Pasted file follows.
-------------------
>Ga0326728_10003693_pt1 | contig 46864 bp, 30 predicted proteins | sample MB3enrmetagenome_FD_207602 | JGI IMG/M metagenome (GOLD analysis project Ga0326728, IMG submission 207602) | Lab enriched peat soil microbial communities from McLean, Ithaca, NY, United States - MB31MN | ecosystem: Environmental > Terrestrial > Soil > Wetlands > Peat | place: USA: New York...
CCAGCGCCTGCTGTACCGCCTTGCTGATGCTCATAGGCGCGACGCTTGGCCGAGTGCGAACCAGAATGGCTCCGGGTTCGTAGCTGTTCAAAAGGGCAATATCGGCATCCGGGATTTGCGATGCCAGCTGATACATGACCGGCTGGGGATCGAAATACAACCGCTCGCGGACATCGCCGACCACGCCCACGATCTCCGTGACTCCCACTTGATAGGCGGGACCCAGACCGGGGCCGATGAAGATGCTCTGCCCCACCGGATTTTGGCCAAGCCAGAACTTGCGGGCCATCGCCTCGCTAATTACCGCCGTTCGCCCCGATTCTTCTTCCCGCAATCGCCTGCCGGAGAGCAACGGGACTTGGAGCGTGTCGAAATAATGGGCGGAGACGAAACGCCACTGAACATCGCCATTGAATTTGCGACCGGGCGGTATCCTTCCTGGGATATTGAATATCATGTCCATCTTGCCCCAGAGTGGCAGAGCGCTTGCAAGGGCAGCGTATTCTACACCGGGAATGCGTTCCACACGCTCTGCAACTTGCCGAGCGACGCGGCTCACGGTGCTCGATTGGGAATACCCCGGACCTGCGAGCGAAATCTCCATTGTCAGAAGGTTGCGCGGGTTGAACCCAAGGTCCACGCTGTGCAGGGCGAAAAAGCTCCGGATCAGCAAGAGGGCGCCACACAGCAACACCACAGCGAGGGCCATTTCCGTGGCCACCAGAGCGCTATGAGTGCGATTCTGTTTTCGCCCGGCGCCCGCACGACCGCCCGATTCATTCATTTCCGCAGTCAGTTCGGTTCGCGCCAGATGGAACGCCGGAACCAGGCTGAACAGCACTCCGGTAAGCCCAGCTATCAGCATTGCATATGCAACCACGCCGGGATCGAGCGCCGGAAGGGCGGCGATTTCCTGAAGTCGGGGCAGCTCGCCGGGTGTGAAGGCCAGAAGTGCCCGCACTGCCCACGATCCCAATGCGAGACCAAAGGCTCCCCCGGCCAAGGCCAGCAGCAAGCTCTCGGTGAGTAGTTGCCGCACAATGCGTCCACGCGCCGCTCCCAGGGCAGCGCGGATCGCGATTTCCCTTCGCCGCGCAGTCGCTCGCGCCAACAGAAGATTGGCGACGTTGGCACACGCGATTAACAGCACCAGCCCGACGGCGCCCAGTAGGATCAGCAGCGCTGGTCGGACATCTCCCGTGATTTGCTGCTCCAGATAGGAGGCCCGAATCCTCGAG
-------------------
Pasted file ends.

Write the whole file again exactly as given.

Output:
>Ga0326728_10003693_pt1 | contig 46864 bp, 30 predicted proteins | sample MB3enrmetagenome_FD_207602 | JGI IMG/M metagenome (GOLD analysis project Ga0326728, IMG submission 207602) | Lab enriched peat soil microbial communities from McLean, Ithaca, NY, United States - MB31MN | ecosystem: Environmental > Terrestrial > Soil > Wetlands > Peat | place: USA: New York...
CCAGCGCCTGCTGTACCGCCTTGCTGATGCTCATAGGCGCGACGCTTGGCCGAGTGCGAACCAGAATGGCTCCGGGTTCGTAGCTGTTCAAAAGGGCAATATCGGCATCCGGGATTTGCGATGCCAGCTGATACATGACCGGCTGGGGATCGAAATACAACCGCTCGCGGACATCGCCGACCACGCCCACGATCTCCGTGACTCCCACTTGATAGGCGGGACCCAGACCGGGGCCGATGAAGATGCTCTGCCCCACCGGATTTTGGCCAAGCCAGAACTTGCGGGCCATCGCCTCGCTAATTACCGCCGTTCGCCCCGATTCTTCTTCCCGCAATCGCCTGCCGGAGAGCAACGGGACTTGGAGCGTGTCGAAATAATGGGCGGAGACGAAACGCCACTGAACATCGCCATTGAATTTGCGACCGGGCGGTATCCTTCCTGGGATATTGAATATCATGTCCATCTTGCCCCAGAGTGGCAGAGCGCTTGCAAGGGCAGCGTATTCTACACCGGGAATGCGTTCCACACGCTCTGCAACTTGCCGAGCGACGCGGCTCACGGTGCTCGATTGGGAATACCCCGGACCTGCGAGCGAAATCTCCATTGTCAGAAGGTTGCGCGGGTTGAACCCAAGGTCCACGCTGTGCAGGGCGAAAAAGCTCCGGATCAGCAAGAGGGCGCCACACAGCAACACCACAGCGAGGGCCATTTCCGTGGCCACCAGAGCGCTATGAGTGCGATTCTGTTTTCGCCCGGCGCCCGCACGACCGCCCGATTCATTCATTTCCGCAGTCAGTTCGGTTCGCGCCAGATGGAACGCCGGAACCAGGCTGAACAGCACTCCGGTAAGCCCAGCTATCAGCATTGCATATGCAACCACGCCGGGATCGAGCGCCGGAAGGGCGGCGATTTCCTGAAGTCGGGGCAGCTCGCCGGGTGTGAAGGCCAGAAGTGCCCGCACTGCCCACGATCCCAATGCGAGACCAAAGGCTCCCCCGGCCAAGGCCAGCAGCAAGCTCTCGGTGAGTAGTTGCCGCACAATGCGTCCACGCGCCGCTCCCAGGGCAGCGCGGATCGCGATTTCCCTTCGCCGCGCAGTCGCTCGCGCCAACAGAAGATTGGCGACGTTGGCACACGCGATTAACAGCACCAGCCCGACGGCGCCCAGTAGGATCAGCAGCGCTGGTCGGACATCTCCCGTGATTTGCTGCTCCAGATAGGAGGCCCGAATCCTCGAG